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Bill Taylor has encouraged a generation of executives and company-builders to think differently about change, leadership, and the new world of work. A spirited and hard-charging entrepreneur, Bill co-founded Fast Company, easily the most influential voice on business and innovation in the last two decades. Fast Company chronicles the revolution in management and competition driven by technology, and profiles the mavericks and rule breakers who achieve outsize success by taking a different path.

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Dr. Julie Williamson is a Vice President of Strategy and Research for Karrikins Group, where she has worked with some of the world’s largest companies, helping them set and execute on strategy and transformation. She is a leading voice in how organizations link together communication, design, strategy, sales, marketing and service to deliver sustainable growth. She uses both traditional and forward looking resources in her strategy and transformation work, leveraging design thinking to help client arrive at solutions.

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Mike Walsh is the CEO of Tomorrow, a global consultancy on designing business for the 21st century. He advises leaders on how to thrive in this era of disruptive technological change. Mike’s clients include many of the global Fortune 500, and as a sought-after keynote speaker he regularly shares the stage with world leaders and business icons alike. Mike previously founded Jupiter Research in Australia, and has also held senior strategy roles at News Corporation in the Asia Pacific Region.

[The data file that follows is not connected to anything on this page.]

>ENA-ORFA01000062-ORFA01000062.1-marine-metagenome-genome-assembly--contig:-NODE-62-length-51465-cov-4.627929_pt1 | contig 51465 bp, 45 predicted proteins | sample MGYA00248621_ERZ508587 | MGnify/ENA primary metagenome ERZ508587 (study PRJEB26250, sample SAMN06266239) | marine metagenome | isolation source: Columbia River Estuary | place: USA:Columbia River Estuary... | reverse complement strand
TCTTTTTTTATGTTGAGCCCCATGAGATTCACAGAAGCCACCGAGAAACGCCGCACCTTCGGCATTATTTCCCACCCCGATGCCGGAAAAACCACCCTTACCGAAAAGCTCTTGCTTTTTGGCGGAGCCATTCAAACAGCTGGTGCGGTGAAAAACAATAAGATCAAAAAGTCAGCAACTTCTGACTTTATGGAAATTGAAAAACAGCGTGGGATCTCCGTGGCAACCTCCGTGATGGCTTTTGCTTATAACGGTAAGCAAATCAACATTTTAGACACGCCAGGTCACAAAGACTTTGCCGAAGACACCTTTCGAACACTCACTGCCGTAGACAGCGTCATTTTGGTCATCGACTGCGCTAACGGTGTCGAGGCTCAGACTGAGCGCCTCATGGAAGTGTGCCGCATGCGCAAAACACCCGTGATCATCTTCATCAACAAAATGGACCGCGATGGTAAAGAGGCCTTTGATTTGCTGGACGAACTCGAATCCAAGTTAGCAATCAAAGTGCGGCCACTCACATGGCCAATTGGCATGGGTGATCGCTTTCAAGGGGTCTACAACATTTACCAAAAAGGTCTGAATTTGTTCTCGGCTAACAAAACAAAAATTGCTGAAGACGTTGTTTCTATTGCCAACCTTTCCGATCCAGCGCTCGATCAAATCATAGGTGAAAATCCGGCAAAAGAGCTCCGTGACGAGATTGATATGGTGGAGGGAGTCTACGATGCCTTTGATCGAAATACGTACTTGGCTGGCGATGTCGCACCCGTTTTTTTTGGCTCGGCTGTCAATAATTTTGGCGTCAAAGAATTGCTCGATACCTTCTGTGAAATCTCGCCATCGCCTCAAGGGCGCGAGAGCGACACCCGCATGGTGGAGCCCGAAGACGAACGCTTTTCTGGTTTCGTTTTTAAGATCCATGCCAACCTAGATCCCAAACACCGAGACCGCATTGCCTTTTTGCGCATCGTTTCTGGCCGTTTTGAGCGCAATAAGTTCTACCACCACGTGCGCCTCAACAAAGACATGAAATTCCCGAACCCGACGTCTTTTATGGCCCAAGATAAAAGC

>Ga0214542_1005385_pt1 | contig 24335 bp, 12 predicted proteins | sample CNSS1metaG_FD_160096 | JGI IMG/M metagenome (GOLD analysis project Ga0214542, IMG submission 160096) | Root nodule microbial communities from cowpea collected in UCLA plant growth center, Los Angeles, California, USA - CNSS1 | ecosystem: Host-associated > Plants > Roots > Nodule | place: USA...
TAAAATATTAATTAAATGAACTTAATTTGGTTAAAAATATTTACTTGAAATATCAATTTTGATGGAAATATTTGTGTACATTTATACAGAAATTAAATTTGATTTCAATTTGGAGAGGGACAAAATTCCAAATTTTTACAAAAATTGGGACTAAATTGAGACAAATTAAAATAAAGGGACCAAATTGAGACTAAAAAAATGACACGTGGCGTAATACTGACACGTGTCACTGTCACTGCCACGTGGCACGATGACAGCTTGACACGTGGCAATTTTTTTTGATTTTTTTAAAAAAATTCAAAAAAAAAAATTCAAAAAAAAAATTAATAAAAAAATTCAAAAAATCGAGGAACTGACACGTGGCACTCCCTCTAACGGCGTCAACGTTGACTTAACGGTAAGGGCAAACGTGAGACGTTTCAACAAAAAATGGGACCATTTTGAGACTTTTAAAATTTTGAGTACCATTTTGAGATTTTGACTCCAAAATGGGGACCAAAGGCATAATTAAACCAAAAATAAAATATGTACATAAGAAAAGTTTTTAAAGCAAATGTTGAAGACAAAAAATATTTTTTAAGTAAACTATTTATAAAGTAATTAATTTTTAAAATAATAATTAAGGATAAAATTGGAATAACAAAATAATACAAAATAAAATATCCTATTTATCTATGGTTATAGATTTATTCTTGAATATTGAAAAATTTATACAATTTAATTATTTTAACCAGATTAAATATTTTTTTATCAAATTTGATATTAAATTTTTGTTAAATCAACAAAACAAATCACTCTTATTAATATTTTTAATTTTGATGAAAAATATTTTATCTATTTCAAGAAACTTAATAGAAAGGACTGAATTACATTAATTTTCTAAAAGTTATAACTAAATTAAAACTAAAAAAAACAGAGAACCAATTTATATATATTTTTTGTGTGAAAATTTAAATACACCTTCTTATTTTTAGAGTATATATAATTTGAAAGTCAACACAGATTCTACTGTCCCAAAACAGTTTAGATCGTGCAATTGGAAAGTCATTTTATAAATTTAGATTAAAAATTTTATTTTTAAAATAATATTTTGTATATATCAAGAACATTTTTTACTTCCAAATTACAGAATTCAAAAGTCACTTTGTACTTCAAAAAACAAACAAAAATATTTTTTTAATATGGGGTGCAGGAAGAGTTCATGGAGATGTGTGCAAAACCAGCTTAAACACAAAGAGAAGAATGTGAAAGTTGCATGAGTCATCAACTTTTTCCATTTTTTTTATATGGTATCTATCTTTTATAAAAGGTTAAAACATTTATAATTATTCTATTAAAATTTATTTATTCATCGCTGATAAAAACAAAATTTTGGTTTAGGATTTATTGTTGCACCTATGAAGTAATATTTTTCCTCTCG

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Peter Bregman: What to Do on Your First Day Back from Vacation

peterYou come back from vacation and start your game of catch-up. This is an especially challenging game if you’re a senior leader. You have hundreds, maybe thousands of emails, a backlog of voicemails, and a to-do list that doubled or tripled in length while you were away. You need to respond to the pent-up needs of clients, managers, colleagues, employees, and vendors. You need to fight fires. You need to regain control.

So you do your best to work through the pileup, handling the most urgent items first, and within a few days, you’re caught up and ready to move forward. You’re back in control. You’ve won.

Or have you?

If that’s your process, you’ve missed a huge leadership opportunity.

What’s the most important role of a leader? Focus.

As a senior leader, the most valuable thing you can do is to align people behind your business’s most important priorities. If you do that well, the organization will function at peak productivity and have the greatest possible impact. But that’s not easy to do. It’s hard enough for any one of us to be focused and aligned with our most important objectives. To get an entire organization aligned is crazy hard.

Once in a while, though, you get the perfect opportunity. A time when it’s a little easier, when people are more open, when you can be more clear, when your message will be particularly effective.

Coming back from vacation is one of those opportunities. You’ve gotten some space from the day to day. People haven’t heard from you in a while. Maybe they’ve been on vacation too. They’re waiting. They’re more influenceable than usual.

Don’t squander this opportunity by trying to efficiently wrangle your own inbox and to-do list. Before responding to a single email, consider a few questions: